Promoting systemic change through digital tools

Karon Tarver describes the implementation of interactive whiteboards in a large urban district, and the lessons learned

EDUCATIONAL TRENDS HAVE BEEN KNOWN TO SWING WIDELY in the search for best practice and research-based methodologies that demonstrate potential. The search continues, and today is focused increasingly on digital tools. Terms such as Web 2.0, 21st century skills, learner response systems, and interactive whiteboards are permeating curricula. Associated with the proliferation of digital tools are spiraling demands for sound teaching and learning strategies that produce accelerated results. Phrases such as working “smarter not harder” have long been replaced in education by work “smarter and harder.” As budgets constrict and demands increase, technology continues to be examined by practitioners and researchers alike due to its potential to provide expanded learning opportunities.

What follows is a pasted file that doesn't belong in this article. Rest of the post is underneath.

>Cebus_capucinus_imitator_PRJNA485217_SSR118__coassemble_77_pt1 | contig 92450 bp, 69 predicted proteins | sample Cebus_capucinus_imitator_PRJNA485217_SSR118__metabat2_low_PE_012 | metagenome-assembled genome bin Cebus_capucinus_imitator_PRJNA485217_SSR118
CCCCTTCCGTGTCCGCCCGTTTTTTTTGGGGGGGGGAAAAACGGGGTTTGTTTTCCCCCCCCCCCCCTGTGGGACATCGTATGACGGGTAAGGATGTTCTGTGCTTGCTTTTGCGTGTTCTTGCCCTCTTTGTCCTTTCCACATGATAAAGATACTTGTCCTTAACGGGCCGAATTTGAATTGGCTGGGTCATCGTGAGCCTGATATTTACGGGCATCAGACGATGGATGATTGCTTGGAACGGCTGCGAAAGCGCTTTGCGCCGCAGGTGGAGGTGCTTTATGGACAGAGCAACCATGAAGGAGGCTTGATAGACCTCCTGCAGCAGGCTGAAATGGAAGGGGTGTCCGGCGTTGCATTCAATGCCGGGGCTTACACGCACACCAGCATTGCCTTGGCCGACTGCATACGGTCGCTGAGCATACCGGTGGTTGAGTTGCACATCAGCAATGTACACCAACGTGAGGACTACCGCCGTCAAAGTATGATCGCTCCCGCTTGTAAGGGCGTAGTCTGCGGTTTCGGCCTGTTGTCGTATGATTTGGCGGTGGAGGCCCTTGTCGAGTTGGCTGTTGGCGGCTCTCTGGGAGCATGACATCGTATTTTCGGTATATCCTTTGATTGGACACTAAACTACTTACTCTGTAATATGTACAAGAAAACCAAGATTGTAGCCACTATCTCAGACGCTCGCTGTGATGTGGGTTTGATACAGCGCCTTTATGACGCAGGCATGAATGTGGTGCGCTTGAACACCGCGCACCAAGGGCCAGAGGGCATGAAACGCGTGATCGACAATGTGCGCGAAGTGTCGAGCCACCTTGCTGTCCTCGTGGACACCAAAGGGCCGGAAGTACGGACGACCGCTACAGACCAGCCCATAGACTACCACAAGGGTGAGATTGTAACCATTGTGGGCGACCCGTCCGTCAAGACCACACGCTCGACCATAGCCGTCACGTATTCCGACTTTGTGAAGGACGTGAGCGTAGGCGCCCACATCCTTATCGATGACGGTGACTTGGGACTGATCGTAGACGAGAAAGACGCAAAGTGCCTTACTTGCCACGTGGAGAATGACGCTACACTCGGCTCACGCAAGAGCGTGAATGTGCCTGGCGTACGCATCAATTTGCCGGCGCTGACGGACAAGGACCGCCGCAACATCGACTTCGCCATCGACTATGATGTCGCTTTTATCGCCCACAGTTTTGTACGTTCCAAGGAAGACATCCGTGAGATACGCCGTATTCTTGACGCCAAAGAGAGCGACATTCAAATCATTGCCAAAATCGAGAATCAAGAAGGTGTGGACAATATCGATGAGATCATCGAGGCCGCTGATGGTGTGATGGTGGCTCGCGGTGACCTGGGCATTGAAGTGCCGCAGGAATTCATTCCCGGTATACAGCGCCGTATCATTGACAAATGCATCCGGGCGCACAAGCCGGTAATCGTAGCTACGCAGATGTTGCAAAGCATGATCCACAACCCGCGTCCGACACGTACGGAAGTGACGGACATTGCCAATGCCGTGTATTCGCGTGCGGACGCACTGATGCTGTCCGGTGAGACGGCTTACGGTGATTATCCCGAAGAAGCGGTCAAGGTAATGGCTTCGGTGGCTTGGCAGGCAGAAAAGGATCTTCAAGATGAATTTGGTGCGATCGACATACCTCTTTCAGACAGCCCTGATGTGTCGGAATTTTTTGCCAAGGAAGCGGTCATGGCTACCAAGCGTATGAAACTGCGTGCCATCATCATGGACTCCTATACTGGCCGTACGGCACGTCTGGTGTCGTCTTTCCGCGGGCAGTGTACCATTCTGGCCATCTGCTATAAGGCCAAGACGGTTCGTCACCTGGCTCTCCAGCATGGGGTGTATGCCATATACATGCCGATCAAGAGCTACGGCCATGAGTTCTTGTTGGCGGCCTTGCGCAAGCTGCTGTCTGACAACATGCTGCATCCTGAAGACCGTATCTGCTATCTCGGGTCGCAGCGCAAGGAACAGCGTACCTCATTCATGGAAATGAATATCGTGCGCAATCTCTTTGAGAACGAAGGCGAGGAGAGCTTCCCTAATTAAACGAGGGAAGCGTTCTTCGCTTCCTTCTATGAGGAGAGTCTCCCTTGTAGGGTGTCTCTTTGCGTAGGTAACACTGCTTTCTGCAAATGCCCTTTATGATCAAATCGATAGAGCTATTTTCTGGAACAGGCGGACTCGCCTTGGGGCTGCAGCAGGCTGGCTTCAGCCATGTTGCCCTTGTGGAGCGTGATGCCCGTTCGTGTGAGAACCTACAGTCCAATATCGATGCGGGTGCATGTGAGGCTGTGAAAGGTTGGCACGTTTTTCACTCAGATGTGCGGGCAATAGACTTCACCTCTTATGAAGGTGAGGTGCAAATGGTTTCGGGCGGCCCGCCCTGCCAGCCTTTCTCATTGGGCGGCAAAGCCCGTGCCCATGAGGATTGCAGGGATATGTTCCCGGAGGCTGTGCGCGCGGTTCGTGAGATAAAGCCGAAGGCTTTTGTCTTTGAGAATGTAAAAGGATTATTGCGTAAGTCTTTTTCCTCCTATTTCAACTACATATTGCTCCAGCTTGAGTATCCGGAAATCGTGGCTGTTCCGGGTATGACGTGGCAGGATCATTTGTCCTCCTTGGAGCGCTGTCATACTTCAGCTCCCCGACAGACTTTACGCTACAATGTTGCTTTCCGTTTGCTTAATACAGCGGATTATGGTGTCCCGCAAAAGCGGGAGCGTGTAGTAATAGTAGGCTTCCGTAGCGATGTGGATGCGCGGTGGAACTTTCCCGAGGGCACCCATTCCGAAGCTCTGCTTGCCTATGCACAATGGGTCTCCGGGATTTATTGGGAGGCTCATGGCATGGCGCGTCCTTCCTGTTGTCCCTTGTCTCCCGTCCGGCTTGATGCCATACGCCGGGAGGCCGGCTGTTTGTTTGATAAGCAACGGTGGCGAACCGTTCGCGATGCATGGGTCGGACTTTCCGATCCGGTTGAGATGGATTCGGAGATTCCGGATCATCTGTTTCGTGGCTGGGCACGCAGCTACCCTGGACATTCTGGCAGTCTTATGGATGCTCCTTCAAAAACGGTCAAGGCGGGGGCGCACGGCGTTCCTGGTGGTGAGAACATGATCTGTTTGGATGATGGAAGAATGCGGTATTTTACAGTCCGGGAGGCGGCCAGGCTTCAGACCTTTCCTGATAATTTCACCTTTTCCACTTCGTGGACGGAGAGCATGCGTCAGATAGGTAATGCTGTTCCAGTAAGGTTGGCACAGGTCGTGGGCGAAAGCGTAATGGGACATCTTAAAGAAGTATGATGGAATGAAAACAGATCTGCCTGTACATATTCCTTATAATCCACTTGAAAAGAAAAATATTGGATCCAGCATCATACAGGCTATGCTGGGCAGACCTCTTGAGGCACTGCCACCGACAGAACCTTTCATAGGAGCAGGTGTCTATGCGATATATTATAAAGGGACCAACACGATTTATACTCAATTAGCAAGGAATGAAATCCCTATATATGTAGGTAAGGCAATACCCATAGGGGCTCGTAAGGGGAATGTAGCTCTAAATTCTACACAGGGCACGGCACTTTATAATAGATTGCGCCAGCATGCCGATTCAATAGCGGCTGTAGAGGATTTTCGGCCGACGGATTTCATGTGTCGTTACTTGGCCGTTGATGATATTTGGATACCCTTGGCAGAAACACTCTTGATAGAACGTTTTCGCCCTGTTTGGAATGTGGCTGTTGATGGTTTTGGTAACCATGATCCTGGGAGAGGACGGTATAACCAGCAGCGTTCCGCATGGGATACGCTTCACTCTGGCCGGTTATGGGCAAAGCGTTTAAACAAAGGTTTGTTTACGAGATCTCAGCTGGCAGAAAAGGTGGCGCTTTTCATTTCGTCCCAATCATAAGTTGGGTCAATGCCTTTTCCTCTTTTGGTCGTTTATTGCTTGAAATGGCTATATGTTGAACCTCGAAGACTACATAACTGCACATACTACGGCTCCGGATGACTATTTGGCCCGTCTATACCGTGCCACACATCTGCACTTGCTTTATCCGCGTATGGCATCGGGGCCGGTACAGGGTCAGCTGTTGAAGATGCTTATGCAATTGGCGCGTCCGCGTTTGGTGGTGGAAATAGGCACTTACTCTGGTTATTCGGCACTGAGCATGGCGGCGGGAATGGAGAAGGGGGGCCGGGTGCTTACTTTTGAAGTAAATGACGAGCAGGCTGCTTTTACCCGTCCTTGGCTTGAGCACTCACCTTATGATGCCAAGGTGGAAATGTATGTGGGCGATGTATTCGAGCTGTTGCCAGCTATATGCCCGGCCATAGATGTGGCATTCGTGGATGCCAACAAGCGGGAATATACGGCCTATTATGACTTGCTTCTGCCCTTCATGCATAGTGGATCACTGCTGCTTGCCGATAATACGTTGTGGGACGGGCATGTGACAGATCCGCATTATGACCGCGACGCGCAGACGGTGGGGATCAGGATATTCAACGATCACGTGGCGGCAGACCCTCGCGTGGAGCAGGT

What we know
Fort Worth Independent School District (Dr Melody Johnson, Superintendent) researched, identified, and implemented one of the largest interactive whiteboard installations in the U.S. Installing over 5,000 boards in 18 months, the district sought best practice advice from other districts across the country. The advice included:
● Provide continual and transparent communications to all stakeholders.
● Ensure prompt and adequate training.
● Recruit early adopters and use them as change agents.
● Be prepared for exciting side-effects such as increased attendance in training and the desire to have more classroom technologies.
 

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Published

October 2010